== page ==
The team of midwives is so passionate about giving women a positive birth experience; they have climbed mountains, baked cakes and done a whole load of mad things to raise money to help improve the environment on the midwifery led unit.

We are a teaching hospital so at any one time we may have student nurses, midwives and doctors. We would never expect a woman to have more than one student involved in their care. Allowing them to observe possibly provide some care helps them but as you said can also feel like you’re getting two for the price of one. Our students are always closely supervised and you will always have a midwife looking after you.

We class established labour as being when a woman’s cervix is 4 or more centimeters’ dilated and she is having regular contractions. You may have met women who were in “slow labour” for 2 or 3 days, what that means is it took them a number of hours to reach the magic 4 or in technical terms they had a long latent phase which is the stage before established labour.

Gas and air and water sounds like the perfect combination for a peaceful birth (or a university pool party as I understand from my son that you can buy miniature cylinders of gas and air on the internet!). Bath, birthing pool or shower any of these will help you in labour. We don’t have any baths at the women’s so we encourage women to use their own at home in the early stages. Once you get to hospital you can use our showers or one of our 2 pools. We have one on the midwifery led unit and have recently opened one on the labour ward, which means we are able to offer waterbirths to women who previously were unable to have this as a choice. If you’re unclear whether you would be suitable to use the pool talk to your midwife.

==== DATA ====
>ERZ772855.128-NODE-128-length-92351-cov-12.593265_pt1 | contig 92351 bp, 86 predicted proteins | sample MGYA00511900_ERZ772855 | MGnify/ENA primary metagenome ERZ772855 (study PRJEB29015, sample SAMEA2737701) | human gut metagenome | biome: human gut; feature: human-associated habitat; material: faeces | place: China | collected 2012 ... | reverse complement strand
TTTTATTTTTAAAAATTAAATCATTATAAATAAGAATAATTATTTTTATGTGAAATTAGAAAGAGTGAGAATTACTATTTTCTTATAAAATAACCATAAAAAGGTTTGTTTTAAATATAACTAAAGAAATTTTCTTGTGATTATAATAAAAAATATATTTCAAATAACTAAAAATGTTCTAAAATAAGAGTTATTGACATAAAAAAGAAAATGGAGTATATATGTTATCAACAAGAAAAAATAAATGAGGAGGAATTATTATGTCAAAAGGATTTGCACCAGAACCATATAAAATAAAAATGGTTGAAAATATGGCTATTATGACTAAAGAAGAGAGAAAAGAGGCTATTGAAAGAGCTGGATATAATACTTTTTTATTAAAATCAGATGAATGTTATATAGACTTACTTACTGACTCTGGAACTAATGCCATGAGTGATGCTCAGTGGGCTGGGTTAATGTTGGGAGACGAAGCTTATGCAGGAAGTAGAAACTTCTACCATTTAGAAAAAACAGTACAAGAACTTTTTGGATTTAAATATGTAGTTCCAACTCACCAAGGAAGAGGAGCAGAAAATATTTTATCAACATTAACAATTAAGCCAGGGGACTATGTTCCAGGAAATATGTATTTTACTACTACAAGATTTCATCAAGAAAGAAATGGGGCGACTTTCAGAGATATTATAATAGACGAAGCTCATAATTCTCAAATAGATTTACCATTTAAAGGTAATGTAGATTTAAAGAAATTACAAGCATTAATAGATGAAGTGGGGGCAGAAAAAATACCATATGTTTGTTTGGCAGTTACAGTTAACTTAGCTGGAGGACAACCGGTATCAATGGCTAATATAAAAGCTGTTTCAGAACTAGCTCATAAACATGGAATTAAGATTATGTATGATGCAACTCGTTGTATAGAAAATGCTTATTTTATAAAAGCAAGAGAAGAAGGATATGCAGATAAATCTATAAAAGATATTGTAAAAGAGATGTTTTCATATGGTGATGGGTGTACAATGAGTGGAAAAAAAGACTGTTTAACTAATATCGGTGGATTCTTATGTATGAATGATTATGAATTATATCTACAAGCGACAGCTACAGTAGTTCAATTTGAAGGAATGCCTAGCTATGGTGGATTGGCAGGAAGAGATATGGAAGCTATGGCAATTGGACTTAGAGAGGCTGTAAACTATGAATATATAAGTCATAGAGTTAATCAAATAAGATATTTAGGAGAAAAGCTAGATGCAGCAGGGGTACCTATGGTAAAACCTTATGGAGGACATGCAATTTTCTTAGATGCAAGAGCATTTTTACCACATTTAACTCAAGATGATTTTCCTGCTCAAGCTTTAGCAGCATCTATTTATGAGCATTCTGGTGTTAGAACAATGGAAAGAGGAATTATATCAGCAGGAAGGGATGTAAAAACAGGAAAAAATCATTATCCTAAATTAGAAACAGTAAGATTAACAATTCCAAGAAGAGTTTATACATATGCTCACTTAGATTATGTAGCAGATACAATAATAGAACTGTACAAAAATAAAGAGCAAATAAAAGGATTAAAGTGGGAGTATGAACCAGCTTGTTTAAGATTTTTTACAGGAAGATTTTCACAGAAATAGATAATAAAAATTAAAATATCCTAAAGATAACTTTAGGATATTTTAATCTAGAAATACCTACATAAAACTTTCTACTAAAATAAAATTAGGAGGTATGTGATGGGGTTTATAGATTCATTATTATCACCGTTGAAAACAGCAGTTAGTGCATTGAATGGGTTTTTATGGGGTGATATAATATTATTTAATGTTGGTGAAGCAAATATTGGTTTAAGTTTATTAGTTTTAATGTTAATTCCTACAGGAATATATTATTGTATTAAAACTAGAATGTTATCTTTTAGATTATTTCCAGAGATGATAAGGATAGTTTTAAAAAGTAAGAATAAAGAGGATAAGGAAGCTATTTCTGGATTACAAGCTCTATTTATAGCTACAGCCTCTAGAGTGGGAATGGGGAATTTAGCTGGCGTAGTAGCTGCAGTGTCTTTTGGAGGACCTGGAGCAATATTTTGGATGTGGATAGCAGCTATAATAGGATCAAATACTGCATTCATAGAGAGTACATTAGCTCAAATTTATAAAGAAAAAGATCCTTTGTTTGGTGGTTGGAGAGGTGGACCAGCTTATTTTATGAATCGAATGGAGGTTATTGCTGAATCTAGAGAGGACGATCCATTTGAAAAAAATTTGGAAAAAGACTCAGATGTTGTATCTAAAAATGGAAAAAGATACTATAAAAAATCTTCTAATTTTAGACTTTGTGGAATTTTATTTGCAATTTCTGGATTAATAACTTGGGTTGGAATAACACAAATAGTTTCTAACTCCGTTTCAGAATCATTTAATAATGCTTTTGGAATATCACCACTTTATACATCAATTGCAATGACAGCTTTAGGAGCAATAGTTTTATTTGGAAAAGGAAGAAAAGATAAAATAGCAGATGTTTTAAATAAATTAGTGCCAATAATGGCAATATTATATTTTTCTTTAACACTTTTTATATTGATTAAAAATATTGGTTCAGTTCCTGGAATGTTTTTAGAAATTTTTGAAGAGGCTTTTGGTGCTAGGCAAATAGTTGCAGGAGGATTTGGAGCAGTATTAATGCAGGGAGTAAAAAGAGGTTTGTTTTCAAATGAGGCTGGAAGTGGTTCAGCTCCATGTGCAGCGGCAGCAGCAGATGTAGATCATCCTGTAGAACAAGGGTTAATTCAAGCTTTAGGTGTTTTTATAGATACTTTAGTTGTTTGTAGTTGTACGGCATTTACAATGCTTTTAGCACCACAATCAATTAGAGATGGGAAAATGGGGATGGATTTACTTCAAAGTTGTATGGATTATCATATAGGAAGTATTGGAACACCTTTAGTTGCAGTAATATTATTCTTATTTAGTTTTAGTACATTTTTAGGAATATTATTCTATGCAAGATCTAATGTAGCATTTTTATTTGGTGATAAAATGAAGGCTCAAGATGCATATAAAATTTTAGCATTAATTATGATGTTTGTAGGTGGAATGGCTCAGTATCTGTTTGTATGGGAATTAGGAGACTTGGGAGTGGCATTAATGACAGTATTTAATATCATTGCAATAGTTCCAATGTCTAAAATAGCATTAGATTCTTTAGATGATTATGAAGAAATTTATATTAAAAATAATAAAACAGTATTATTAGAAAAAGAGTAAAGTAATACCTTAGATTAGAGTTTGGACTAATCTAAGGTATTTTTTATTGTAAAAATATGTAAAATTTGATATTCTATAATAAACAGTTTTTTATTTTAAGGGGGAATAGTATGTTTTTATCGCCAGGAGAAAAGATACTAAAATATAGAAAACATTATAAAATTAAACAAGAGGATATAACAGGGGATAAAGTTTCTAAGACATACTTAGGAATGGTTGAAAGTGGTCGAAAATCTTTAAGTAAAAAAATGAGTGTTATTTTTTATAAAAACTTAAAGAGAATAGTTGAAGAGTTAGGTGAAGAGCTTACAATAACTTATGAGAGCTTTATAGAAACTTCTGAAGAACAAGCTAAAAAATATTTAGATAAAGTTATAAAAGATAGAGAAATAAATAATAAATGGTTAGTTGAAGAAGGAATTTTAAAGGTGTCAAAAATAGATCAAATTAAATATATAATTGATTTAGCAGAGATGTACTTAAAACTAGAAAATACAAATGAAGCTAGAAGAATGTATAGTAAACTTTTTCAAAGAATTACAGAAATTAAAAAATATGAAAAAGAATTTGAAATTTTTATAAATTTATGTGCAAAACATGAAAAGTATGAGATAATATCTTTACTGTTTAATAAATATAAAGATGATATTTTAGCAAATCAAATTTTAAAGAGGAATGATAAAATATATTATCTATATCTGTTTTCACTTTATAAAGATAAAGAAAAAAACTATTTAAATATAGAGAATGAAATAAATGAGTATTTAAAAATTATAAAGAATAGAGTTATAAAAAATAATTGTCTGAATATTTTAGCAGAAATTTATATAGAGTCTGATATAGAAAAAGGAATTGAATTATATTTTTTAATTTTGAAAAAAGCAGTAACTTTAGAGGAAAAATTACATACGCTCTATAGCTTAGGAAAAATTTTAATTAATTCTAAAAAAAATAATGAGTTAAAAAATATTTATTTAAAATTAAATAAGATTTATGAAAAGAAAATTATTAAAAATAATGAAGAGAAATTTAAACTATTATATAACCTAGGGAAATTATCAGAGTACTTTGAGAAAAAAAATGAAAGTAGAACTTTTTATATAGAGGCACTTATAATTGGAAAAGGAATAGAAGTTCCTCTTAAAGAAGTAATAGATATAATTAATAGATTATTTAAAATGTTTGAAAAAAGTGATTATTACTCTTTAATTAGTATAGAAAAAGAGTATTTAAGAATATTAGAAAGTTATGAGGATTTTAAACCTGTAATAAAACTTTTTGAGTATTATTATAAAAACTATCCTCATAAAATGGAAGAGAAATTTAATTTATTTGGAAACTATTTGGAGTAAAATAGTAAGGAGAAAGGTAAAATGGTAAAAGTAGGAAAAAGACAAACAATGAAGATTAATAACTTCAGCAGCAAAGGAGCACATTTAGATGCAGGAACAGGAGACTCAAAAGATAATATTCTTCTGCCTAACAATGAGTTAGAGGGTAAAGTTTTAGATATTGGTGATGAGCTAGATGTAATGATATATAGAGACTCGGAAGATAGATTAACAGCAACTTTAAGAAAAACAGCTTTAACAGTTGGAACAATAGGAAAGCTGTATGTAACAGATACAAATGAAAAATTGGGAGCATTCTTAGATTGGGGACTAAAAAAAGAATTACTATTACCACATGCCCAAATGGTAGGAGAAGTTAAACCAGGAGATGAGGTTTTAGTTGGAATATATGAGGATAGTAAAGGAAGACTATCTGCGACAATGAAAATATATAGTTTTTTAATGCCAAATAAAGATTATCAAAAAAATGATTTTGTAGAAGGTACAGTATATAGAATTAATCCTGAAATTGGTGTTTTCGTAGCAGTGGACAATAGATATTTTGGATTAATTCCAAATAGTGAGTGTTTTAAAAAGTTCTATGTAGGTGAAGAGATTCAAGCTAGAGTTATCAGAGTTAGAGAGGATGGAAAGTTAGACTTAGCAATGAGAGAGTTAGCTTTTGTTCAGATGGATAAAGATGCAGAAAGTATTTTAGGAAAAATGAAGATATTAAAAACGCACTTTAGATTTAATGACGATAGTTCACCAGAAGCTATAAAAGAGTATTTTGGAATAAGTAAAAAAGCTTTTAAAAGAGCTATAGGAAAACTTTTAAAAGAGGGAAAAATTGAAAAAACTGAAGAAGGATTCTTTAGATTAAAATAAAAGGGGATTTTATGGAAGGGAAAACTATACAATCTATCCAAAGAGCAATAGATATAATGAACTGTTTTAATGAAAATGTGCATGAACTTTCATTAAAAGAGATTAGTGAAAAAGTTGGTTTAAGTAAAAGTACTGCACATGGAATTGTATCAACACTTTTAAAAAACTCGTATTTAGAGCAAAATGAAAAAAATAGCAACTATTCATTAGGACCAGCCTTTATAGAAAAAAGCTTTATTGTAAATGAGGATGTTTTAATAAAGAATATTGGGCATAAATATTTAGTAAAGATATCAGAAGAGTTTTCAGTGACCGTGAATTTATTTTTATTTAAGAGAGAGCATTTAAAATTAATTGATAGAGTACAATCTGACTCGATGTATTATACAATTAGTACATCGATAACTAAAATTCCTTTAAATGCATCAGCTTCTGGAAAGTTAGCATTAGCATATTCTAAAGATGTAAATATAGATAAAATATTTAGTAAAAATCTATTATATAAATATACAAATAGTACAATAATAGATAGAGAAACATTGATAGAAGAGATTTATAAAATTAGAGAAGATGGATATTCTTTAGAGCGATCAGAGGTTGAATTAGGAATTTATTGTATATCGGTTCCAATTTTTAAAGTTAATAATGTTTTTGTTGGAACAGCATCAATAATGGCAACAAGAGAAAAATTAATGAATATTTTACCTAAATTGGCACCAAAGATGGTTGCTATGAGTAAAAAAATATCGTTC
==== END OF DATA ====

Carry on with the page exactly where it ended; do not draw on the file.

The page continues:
The adrenaline rush you described is an essential part of labour and usually occurs as you approach the pushing stage. We call this time “transition” it can be very frightening for women and their partners as previously calm women can be become agitated, restless, frightened asking, like you, for an epidural or C-section. Midwives know this is a normal part of labour and so will support you and your birth partners through it, offering reassurance.

Then comes the “2nd stage” of labour or the pushing bit. This can be long and tiring especially in your first labour, midwives will encourage you to find the best position to help ease your baby out, whilst at the same time will start to monitor your babies heartbeat a bit more often as this can be a challenging time for your baby as well as for you.  There will, I’m sure, been lots of positive encouragement to get you through this stage and then………all of sudden………it’s over………and your baby has arrived, or in your case your princess.

Congratulations

Do you have a question for Anna or Simon? If so please email us at Feedback@lwh.nhs.uk or alternively use the feedback tool at the bottom of this page.

by Anna